HDV's Rectangular Pixels

Posted on by Larry

[ This article was first published in the September, 2008, issue of
Larry’s Final Cut Pro Newsletter. Click here to subscribe. ]

 

Leo Diaz writes:

I have my settings right in Final Cut Pro, I believe. However I have a question.

 

In the easy setup the output video for HDV is 1440 X 1080 60i. But when I Make a QuickTime movie the dimensions show 1920 X 1080. Is there something funny here? Or is this right.

 

There also seems to be some good interlacing in the video when shown could this be the reason?

Larry replies: Leo, thanks for the question.

You have two different issues here.

Issue 1 – HDV

HDV uses rectangular pixels to represent its image. Each pixel is short and fat, which means it only needs 1440 pixels to represent an entire line of HD video.

However, the computer (and some other video formats) use square pixels to represent the image. So, when you export from HDV to a QuickTime movie, Final Cut converts the pixels from rectangles to squares. Because the square pixels aren’t as wide as the HDV pixels, it takes more of them to create the image, which is where the 1920 pixels come from.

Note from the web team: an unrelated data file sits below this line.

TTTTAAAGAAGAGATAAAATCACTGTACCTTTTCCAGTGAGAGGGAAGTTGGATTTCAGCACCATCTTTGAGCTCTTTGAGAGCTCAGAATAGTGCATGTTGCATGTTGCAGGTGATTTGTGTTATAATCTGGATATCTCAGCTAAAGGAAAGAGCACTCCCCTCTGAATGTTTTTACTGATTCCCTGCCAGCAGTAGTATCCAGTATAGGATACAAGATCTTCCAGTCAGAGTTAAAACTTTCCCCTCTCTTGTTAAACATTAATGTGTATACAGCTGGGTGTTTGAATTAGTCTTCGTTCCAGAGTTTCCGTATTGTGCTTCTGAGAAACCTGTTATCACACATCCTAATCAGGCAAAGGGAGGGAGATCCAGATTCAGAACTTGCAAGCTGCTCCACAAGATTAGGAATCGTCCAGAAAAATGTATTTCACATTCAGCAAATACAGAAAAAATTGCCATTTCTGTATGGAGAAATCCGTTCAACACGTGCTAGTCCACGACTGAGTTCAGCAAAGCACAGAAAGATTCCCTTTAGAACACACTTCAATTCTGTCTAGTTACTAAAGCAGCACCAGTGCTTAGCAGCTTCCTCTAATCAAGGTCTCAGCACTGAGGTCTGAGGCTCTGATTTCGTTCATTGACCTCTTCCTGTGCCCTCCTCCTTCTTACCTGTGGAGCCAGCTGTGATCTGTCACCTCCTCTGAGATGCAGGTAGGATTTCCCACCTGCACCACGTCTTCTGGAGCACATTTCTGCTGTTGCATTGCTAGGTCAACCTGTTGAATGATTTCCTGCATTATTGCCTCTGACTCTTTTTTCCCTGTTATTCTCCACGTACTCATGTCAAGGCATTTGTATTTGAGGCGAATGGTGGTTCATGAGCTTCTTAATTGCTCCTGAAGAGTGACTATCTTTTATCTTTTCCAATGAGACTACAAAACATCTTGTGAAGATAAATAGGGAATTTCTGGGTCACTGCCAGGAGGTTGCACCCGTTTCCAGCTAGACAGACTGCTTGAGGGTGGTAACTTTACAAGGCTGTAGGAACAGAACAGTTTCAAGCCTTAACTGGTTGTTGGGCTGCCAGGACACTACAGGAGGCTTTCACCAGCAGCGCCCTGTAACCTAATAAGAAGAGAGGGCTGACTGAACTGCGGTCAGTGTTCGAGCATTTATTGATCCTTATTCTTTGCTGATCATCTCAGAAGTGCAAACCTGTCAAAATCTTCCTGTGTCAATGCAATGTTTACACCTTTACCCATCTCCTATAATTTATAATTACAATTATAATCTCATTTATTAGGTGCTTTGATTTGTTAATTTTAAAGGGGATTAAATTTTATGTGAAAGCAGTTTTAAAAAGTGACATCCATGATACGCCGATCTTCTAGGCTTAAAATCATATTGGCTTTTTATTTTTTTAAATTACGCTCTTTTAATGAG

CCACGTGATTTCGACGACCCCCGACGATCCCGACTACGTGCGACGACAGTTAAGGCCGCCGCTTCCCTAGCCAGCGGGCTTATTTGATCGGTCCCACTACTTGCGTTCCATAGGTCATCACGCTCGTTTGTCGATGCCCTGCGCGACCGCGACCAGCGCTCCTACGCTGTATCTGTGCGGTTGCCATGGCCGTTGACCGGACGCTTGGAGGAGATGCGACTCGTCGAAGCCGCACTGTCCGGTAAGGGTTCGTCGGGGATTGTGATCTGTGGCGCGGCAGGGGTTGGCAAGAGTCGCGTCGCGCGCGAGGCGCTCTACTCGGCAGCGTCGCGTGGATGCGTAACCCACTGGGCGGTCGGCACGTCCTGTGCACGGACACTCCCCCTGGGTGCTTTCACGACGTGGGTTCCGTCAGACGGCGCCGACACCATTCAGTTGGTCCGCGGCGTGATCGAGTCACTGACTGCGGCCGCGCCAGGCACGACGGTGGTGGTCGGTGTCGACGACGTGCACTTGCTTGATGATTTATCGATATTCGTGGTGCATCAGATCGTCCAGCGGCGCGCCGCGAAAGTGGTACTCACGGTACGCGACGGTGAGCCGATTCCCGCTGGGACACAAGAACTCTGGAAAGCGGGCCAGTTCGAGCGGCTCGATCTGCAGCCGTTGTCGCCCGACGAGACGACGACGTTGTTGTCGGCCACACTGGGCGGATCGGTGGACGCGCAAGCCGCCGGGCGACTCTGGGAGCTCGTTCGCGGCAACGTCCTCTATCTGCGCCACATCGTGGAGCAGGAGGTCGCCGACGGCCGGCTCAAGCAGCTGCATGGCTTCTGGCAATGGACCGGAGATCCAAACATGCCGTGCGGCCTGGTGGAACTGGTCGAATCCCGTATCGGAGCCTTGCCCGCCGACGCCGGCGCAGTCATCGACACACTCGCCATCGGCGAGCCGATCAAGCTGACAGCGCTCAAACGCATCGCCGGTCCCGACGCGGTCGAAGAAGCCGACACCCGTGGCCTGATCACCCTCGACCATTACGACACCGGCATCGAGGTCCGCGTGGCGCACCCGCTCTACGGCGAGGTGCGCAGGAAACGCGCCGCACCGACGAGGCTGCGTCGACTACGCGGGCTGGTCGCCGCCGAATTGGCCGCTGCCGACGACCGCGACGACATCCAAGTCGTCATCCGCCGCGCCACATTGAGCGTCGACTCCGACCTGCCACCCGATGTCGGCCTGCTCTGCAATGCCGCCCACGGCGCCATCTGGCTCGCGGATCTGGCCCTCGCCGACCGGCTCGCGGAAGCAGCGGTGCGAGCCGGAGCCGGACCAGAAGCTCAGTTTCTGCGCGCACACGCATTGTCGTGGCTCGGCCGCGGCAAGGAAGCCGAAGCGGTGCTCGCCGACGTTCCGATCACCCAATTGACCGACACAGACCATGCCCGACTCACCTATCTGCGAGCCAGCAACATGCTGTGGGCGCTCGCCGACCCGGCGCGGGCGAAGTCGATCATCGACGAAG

In other words, 1440 short, fat HDV pixels equals 1920 square computer pixels. Everything is operating normally.

Here’s an article that might help explain this further.

Issue 2 – Interlacing

By default, Final Cut Pro does not show interlacing; unless the image is displayed in either the Canvas or the Browser at 100% size.

However, QuickTime isn’t so obliging. It always displays interlacing. And, because it opens the image at full-size, unlike Final Cut, which tends to scale the image down in the Canvas or Viewer, the interlacing is all the more noticeable.

Here’s the basic rule. Leave interlacing alone if you are going to DVD or broadcast. Remove interlacing if you are going to the web. This often means you need to create two different versions of your program, one with interlacing and one without.

Here’s an article that can help explain interlacing further.

 


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